Created and executive produced by Peter Paige, Bradley Bredeweg and Joanna Johnson, Good Trouble is most certainly on brand for ABC-owned channel and each moment of the first episode brings smiles, some cheese, laughs, sibling drama, some tears and a smoldering guy who is seen shirtless in more than one scene (that would be Gael). But above all, it captures the emotions of being on your own as an adult for the first time in a big city as much as a TV show could.

Executive produced and directed by Crazy Rich Asians helmer Jon M. Chu and from Jennifer Lopez’s Nuyorican Productions, Inc., the debut episode builds a narrative foundation that engages the audience and leaves a lot of interesting story to be told it’s connected to its parent show while maintaining its own identity. Like its sister shows on Freeform, Good Trouble folds in topics of identity, image, and social issues without being preachy or like a know-it-all high priestess of “wokeness” (I swear, that’s the only time I am going to use that word in this review) on Twitter. The first episode presents these ideas with endearment and doesn’t take away from the fact that this is a show about being a career adult on your own for the first time.

Good Trouble could have easily gone the way of heavy-handed, eyeroll-worthy storylines that shove social issues in your face, recklessly making them a “hot trend”. The show handles topics well and thoughtfully — it actually puts them in an empathetic and compassionate scope without forcing feeding them to you. For Callie, she meets her new commune-mate Malika (Zuri Adele) who informs her of a case about the shooting of an unarmed black man — a case her firm is handling. At the end of the episode, she is faced with a dilemma: do what’s right and try to fight for a case or sit back and see her conservative boss throw the case out. Meanwhile, Mariana feels that her job is perfect, but when she realizes she is a woman in a male-dominated industry. She’s treated differently, is forced to have a makeunder, chastised for talking to the CEO and her abilities are questioned because she is a woman. Again, both instances are a start of many-a-conflict that can result in worthwhile and relevant stories for the season.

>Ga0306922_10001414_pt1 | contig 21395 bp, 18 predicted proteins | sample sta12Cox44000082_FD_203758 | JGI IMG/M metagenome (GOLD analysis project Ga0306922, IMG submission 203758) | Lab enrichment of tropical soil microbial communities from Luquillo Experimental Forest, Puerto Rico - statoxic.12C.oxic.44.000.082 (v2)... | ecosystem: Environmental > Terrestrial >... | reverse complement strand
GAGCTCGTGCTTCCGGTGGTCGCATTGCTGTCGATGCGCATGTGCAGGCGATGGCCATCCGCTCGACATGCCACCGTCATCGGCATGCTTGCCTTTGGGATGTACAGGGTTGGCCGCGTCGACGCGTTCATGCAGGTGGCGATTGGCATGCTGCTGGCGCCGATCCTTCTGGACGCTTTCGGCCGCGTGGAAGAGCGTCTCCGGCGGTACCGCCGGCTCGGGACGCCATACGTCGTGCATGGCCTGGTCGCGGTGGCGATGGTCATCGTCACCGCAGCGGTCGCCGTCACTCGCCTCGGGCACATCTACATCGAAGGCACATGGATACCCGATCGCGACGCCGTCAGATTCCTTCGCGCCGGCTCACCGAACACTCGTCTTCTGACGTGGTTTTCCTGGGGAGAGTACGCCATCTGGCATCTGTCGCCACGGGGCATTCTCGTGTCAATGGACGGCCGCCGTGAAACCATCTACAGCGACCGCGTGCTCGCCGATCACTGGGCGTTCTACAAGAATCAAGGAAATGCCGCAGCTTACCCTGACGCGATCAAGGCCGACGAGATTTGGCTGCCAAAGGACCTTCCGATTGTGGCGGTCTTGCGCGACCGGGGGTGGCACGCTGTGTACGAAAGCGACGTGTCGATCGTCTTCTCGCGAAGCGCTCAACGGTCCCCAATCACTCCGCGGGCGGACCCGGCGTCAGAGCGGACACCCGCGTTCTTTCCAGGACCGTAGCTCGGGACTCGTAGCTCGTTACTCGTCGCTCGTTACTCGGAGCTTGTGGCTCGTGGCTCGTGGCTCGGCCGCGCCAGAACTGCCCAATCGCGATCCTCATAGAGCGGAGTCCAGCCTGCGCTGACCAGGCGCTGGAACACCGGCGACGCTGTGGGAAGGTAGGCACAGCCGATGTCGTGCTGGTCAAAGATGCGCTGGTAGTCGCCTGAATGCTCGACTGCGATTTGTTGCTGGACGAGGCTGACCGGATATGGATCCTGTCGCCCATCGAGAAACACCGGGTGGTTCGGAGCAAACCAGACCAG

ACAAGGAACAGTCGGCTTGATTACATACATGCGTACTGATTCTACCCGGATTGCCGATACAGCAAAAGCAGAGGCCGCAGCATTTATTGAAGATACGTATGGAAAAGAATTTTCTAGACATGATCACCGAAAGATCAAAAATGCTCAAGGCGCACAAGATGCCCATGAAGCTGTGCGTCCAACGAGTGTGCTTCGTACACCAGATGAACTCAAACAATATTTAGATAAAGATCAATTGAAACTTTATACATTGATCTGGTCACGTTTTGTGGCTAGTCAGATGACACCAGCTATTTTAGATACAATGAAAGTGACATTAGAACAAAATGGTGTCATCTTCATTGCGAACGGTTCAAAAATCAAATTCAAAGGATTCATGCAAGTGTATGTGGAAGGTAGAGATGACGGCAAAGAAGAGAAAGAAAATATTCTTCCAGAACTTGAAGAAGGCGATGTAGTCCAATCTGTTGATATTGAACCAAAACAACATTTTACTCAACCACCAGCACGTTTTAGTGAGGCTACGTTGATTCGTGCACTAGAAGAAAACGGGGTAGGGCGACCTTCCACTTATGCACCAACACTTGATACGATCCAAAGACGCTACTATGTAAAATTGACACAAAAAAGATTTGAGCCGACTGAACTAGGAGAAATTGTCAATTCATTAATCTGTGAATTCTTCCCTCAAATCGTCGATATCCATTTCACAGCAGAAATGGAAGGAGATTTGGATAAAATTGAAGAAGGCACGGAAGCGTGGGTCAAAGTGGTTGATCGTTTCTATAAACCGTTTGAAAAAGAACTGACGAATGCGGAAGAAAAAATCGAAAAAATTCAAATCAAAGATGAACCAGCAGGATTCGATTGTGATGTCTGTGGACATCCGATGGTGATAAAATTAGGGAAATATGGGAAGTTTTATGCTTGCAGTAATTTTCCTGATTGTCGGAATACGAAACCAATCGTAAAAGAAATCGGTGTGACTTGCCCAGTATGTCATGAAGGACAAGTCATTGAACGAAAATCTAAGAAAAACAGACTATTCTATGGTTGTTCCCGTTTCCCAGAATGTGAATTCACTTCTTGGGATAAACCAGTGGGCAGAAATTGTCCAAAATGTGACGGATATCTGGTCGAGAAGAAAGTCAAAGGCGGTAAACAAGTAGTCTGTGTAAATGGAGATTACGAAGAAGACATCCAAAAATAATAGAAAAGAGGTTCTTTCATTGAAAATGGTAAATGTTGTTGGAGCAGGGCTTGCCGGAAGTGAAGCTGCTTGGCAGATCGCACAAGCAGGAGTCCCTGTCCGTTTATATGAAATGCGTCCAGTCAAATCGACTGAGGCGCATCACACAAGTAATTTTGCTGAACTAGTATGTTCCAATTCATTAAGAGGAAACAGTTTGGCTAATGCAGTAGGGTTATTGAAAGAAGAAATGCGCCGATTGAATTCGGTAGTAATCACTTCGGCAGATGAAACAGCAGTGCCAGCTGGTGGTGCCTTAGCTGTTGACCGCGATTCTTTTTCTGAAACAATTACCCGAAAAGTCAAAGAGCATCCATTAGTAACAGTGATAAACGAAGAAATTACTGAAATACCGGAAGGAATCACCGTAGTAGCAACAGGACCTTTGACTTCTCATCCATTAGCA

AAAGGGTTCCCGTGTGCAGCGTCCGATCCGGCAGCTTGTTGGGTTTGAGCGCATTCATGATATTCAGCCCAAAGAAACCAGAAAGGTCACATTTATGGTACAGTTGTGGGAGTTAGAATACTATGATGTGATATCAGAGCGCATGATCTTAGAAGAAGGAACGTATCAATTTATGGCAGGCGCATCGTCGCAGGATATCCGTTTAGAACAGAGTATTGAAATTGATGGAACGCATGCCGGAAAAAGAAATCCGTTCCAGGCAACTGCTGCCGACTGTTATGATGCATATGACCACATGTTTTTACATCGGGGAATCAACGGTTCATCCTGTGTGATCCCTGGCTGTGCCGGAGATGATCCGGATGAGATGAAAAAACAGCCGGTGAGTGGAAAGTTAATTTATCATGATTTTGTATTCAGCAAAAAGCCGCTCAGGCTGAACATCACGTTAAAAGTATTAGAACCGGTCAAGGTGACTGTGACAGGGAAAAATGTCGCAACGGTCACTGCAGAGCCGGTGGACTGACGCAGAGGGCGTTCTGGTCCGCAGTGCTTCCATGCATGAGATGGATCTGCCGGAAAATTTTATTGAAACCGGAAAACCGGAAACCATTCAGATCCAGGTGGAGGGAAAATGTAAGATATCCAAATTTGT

What grown-ish is doing for black-ishGood Trouble does for The Fosters — and it makes sense since both shows are on Freeform. It continues that familiar Fosters familial story through a different lens that’s hip and fun — specifically between two sisters.. Sure, there are moments that may not connect with older audiences, (what is this music these kids listen to these days?), but those small moments are easily overlooked. Good Trouble a heartfelt dramedy that will put a smile on your face and bring you back to those days of struggle when you were a wide-eyed twentysomething navigating the landscape of independent adulthood.

This article was printed from https://deadline.com/2019/01/good-trouble-review-maia-mitchell-cierra-ramirez-jon-m-chu-jennifer-lopez-freeform-the-fosters-1202529465/